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Rising international student numbers in New Zealand


Official statistics from the Ministry of Education show that international student numbers made up 18% of university students throughout New Zealand in 2018. NZISA welcomes this increase, but warns universities that rising numbers must be matched by improved wellbeing policies to continue the sustainable growth of the export education sector.

The New Zealand International Students’ Association (NZISA) welcomes the increase of international students studying at New Zealand Universities. New Zealand Universities provide excellent education and a good learning environment. However, NZISA has concerns with current policies in the university sector and their effect on current students. These problems will be exacerbated should international student numbers rise further. Current problems include:

1) The lack of the international student voice on university academic boards or policy committees;
2) The lack of accommodation for international students and inadequate education on tenancy rights;
3) Policies that lead to poor assimilation between domestic and international students; and
4) Lack of student support staff to match student numbers.

Critics of the growing number of students have highlighted a high number of students from one country exposes the New Zealand export education industry to potential shocks and financial risks; however, NZISA believes it is inappropriate to view the export education sector in isolation. In the recent RNZ article, Michael Gilchrist from Tertiary Education Union (TEU) states, “there’s the risk of shocks such as the Asian crisis or a financial crisis or bird flu.” These risks would not only impact the export education sector, but all of New Zealand's export sector. These issues simply highlight the problems of an export country, but speak very little towards the problems that we actually have in the export education sector. If institutions focused less on marketing and rapid recruitment of students, and more on sustainable growth then the risk of a crisis would be mitigated. The issues arise out of the lack of sufficient policies aimed at international students within the sector, and are a result of the once prevailing “cash cow” attitude that was held towards international students. If universities stopped relying on international students to plug the revenue gap from decreasing domestic enrolments, then financial risks could be mitigated.

Mr Gilchrist further suggests “a limit [on international students from one region] would ensure institutions provide a high-value experience and were focused on domestic students.” A limit is a cap, a quota, a ban on future international students when intakes exceed an arbitrary number. NZISA views such statements as borderline racist and ignorant of the export education sector. A cap is extremely likely to have diplomatic repercussions for New Zealand. This attitude also highlights the sector’s current stance on international students. On the one hand, it is acceptable for institutions to charge exorbitant fees for international students, on the other, institutions are encouraged to focus on domestic students. This is the very problem we have – there is a systematic division between domestic and international students that drives a wedge between them.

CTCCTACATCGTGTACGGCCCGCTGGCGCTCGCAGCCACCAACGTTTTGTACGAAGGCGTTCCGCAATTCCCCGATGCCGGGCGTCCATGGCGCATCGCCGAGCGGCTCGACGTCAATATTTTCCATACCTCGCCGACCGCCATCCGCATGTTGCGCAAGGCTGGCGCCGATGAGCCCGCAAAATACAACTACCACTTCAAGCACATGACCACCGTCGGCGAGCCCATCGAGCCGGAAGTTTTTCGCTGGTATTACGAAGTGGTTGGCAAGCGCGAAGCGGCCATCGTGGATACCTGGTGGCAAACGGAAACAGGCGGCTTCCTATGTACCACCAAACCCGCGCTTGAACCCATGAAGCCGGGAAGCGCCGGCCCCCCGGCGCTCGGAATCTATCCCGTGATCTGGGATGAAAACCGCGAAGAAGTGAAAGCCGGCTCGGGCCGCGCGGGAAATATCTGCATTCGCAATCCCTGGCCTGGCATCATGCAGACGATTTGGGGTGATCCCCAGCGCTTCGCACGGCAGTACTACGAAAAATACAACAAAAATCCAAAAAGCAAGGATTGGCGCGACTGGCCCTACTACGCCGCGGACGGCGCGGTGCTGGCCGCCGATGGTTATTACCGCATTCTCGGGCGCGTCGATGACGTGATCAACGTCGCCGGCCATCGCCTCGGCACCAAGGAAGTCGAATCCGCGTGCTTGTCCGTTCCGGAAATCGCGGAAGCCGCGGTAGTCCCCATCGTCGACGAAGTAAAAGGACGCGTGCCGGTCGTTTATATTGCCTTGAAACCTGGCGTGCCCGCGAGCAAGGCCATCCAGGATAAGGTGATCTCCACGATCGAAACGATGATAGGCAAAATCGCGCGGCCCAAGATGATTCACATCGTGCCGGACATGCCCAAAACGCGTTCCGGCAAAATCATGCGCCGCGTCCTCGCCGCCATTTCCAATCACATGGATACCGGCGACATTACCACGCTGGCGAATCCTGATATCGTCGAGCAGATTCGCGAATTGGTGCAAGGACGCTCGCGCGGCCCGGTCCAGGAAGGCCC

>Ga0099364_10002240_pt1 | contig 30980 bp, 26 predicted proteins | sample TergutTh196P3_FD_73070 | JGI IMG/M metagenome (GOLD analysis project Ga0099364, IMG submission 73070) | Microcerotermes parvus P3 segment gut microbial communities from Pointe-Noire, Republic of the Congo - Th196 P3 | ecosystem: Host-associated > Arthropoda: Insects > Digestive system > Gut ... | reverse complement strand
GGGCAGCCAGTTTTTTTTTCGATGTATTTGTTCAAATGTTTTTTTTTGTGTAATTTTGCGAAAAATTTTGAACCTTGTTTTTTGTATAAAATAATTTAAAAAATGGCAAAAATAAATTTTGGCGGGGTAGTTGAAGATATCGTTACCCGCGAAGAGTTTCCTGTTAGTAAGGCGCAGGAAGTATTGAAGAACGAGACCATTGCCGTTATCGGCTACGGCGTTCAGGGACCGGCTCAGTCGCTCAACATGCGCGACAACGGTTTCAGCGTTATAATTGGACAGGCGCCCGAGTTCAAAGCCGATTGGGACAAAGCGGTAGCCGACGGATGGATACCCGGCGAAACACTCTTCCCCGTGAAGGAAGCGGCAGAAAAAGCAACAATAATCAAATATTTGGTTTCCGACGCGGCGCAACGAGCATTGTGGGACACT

A limit would be counterproductive and simply cause more issues for international students. While a limit may ensure less reliance by universities on one geographic region, it completely ignores the wellbeing of future students. NZISA, through the discussion with our representatives, and various embassies, has come to the conclusion that a limit would simply drive up immigration fraud and the use of dodgy education agents. Exploitative agents will market university placements as coveted, charge high fees and employ unethical means to secure placements in our universities. This is something that would not only harm the long-term reputation of our sector, but also our future students.

Universities cannot realistically expect to solve the problems that international students face if they do not routinely consult international student representatives during academic board meetings, policy committees, and in working groups. NZISA has noticed a worrying trend throughout New Zealand, with only a few universities actually including international students in decision making bodies. The University of Auckland and the University of Otago are leading the change on this issue, the institutions respective international student officers (who are elected by the student body) sit on multiple committees and boards. The University of Auckland has even established a sexual harassment committee. This is a topic that is often brushed under the rug by many universities, and never addressed in the open. Currently, Victoria University of Wellington, Lincoln University, and Waikato University have zero international students on relevant academic boards, committees, or working groups. Ignoring the student voice will continue to create a disconnect between policies enacted by the university management and the needs of international students.